Hawaii Hotels Performance Low: No Surprise There
In May 2020, Hawaii hotels statewide continued to report substantially lower revenue per available room (RevPAR), average daily rate (ADR), and occupancy compared to May 2019 due to the COVID-19 pandemic.
According to the Hawaii Hotel Performance Report published by the Hawaii Tourism Authority’s (HTA) Tourism Research Division, statewide RevPAR decreased to $18 (-91.1%), ADR fell to $127 (-50.4%), and occupancy declined to 14.2 percent (-64.9 percentage points) in May.
The report’s findings utilized data compiled by STR, Inc., which conducts the largest and most comprehensive survey of hotel properties in the Hawaiian Islands.
In May, Hawaii hotel room revenues statewide fell by 95.5 percent to $15.4 million. Room supply was 48.9 percent lower year-over-year (819,800 room nights) and room demand dropped to 121,300 room nights (-90.8%). Many properties closed or reduced operations starting in April 2020. Since March 26, all passengers arriving from out-of-state were required to abide by a mandatory 14-day self-quarantine. The quarantine order was expanded on April 1 to include interisland travelers.
All classes of Hawaii hotel properties statewide reported lower RevPAR, ADR and occupancy in May compared to a year ago. Performance data for Luxury Class properties were not available for May due to property closures.
Maui County hotels reported RevPAR at $15 (-94.5%), with declines in both ADR to $117 (-66.4%) and occupancy of 12.6 percent (-63.7 percentage points) in May. Data for the month of May was not available for Maui’s luxury resort region of Wailea. The Lahaina/Kaanapali/Kapalua region had RevPAR of $4 (-98.1%), ADR of $70 (-76.1%), and occupancy at 5.8 percent (-69.5 percentage points).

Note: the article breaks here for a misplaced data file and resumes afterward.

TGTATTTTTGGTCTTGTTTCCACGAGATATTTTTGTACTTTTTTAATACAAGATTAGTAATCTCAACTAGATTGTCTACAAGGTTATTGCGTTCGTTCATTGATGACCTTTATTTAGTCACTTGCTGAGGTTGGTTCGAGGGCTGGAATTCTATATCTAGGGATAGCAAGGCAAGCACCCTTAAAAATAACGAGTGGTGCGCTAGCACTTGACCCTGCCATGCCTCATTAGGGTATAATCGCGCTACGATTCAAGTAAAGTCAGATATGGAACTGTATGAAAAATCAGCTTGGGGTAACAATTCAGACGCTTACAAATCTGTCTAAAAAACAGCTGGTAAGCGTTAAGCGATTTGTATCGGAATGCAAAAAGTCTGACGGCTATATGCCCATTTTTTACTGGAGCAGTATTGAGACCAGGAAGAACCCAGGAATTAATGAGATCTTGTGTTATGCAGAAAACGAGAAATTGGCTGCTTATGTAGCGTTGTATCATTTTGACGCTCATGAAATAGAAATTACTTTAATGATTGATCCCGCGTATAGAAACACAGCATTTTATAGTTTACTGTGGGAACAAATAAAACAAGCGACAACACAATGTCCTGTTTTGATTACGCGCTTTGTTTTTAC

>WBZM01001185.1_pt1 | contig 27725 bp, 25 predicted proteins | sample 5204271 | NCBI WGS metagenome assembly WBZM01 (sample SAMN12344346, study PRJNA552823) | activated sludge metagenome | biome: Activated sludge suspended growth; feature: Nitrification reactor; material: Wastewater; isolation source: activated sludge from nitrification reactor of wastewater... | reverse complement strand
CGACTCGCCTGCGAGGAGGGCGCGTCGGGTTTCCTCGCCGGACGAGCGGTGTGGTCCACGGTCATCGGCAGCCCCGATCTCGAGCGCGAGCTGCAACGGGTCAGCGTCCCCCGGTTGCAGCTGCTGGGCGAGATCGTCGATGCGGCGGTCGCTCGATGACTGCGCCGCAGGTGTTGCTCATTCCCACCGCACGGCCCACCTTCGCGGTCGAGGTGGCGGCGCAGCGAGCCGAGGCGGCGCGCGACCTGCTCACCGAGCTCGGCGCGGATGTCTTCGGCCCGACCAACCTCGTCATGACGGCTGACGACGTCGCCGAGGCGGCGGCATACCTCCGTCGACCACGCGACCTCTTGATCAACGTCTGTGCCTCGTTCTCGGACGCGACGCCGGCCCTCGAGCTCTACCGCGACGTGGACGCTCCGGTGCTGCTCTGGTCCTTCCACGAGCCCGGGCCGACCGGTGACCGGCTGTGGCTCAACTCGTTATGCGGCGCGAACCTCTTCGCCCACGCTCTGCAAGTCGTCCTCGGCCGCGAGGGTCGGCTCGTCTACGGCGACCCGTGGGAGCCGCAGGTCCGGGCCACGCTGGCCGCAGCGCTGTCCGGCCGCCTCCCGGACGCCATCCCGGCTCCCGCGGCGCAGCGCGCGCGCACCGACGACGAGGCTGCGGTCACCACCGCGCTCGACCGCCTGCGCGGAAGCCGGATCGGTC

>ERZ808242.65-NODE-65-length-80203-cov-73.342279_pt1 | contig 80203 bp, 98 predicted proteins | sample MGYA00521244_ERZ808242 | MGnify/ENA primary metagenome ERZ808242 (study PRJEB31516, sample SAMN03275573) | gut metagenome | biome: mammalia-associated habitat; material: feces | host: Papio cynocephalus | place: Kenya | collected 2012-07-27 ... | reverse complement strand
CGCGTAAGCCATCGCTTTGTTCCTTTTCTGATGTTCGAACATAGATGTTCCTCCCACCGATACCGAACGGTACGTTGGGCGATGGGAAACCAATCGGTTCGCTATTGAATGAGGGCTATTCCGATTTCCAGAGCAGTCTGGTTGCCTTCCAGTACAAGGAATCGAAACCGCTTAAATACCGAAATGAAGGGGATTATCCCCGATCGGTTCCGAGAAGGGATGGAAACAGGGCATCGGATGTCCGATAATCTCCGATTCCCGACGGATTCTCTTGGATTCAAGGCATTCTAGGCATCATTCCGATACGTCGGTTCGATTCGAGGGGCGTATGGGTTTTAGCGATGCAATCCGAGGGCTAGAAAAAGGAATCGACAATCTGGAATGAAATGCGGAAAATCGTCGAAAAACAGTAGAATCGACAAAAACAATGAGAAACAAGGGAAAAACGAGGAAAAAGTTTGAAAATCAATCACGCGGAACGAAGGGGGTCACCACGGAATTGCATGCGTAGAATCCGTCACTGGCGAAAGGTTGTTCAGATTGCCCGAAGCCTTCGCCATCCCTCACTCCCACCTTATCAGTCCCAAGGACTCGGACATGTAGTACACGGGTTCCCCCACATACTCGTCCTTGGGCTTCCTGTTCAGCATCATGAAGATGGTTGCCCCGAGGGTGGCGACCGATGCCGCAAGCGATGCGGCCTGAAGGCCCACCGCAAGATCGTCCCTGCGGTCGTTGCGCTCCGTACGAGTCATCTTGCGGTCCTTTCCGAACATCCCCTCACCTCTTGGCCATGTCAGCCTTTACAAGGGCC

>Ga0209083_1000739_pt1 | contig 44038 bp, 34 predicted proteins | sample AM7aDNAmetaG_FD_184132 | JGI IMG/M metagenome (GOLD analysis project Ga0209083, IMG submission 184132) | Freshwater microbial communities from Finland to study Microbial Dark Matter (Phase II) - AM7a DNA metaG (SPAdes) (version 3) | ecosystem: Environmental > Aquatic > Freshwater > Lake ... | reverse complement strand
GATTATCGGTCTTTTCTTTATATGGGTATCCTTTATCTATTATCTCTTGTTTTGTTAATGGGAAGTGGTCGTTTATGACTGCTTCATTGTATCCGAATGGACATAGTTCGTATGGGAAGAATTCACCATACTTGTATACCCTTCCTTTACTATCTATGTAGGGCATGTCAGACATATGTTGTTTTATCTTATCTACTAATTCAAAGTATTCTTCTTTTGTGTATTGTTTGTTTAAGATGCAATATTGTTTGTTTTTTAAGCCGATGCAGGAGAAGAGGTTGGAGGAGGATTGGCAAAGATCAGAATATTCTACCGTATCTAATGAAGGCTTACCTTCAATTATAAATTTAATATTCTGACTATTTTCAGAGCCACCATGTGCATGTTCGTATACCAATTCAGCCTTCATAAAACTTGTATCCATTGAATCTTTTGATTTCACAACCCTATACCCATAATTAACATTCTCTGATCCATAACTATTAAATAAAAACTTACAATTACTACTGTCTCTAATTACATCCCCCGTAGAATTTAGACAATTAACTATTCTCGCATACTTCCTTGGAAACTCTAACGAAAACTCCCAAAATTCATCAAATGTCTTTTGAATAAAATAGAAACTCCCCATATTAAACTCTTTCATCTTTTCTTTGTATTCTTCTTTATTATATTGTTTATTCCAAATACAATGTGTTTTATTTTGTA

Oahu hotels reported a 90.4 percent drop in RevPAR to $18 in May. ADR decreased to $136 (-39.2%) and occupancy declined to 13.1 percent (-69.9 percentage points). Waikiki hotels earned $12 (-93.6%) in RevPAR with ADR at $129 (-41.7%) and occupancy of 9.2 percent (-74.3 percentage points).
Hotels on the island of Hawaii earned RevPAR of $22 (-86.7%) in May, with declines in both occupancy (19.3 percent, -52.4 percentage points) and ADR ($116, -50.5%). Data for the month of May was not available for the Kohala Coast.
Kauai hotels’ RevPAR fell to $19 (-89.9%) in May, with lower ADR ($125, -51.8%) and occupancy (14.9 percent, -56.3 percentage points).
Tables of hotel performance statistics, including data presented in the report are available for viewing online at: https://www.hawaiitourismauthority.org/research/infrastructure-research/